As it sounds, the trunk of the Slanting Style Bonsai is slanted at an angle to the surface, as though the tree was jarred sideways by a strong gust of wind, or knocked over in landslide or by another larger tree falling onto it, or some other similar natural phenomenon. Normally with branches on both sides of the trunk.
Slanting Bonsai Style
Formal Upright Bonsai Style

  • Formal Upright Style (Chokkan)

The trunk is up-right and dead straight from bottom to top. The trunk should always have a visible taper with the widest part of the trunk at the based of the tree and supported by a suitable nebari (or surface root structure). In nature this style is quite common in trees growing in open flat ground, well protected from harsh winds and without much competition from other trees. A formal upright tree presents a picture of perfection, regal maturity and a timeless quality.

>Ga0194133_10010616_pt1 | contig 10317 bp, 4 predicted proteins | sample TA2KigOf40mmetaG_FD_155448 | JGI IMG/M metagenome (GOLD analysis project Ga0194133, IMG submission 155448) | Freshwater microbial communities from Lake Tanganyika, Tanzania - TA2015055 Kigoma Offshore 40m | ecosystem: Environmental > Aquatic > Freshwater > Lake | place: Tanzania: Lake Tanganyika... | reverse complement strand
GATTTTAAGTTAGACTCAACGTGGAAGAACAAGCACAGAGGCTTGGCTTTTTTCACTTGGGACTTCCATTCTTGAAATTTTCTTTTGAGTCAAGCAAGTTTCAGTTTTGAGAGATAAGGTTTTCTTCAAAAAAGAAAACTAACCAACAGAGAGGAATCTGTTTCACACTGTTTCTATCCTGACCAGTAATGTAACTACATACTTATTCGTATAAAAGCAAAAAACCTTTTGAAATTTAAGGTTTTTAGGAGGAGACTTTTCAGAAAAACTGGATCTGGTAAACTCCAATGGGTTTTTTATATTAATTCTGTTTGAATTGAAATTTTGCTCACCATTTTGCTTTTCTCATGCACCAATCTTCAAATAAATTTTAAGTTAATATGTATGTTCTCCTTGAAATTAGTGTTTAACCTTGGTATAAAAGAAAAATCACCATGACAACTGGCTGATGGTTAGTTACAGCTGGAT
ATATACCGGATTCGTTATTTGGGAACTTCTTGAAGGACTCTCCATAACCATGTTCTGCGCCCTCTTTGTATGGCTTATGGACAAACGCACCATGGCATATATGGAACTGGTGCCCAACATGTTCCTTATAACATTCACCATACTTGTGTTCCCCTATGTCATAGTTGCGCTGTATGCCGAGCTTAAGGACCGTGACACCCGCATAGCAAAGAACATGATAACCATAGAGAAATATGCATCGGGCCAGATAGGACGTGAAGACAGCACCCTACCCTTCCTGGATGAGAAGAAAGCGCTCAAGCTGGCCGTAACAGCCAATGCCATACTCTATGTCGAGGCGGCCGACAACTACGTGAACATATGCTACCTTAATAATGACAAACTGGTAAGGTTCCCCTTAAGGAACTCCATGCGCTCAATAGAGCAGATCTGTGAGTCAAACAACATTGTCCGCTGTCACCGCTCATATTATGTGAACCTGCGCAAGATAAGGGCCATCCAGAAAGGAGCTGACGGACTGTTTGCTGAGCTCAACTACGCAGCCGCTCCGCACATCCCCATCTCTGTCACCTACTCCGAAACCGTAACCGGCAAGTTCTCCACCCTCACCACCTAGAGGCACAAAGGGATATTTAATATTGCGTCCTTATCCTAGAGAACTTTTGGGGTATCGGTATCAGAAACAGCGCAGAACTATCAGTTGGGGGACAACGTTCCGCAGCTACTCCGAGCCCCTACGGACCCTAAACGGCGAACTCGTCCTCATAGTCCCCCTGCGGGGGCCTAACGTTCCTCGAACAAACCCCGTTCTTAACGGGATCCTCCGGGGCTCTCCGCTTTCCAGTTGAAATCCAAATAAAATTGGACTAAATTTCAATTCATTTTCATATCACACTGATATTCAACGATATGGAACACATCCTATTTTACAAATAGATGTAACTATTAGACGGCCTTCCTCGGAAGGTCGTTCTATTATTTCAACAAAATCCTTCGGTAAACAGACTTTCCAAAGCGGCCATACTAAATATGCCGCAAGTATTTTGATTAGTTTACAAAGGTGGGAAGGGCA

• Cascade Style (Kengai)

The Cascade style is easily recognized and a very desireable style of bonsai tree. It represents a tree that is growing on a cliff top or out of the side of a cliff with branches that have cascaded below the base of the tree. This style is suitable for most species, but is particularly prevalent amongst juniper, yew, pine and other confer bonsai. It obviously takes a lot of time and work to perfect the shape and it will also need frequent retraining as the tree will always try to grow upwards where possible.
Cascade Bonsai Style
Semi-Cascade Bonsai Style
  • Semi-cascade Style (Han Kengai)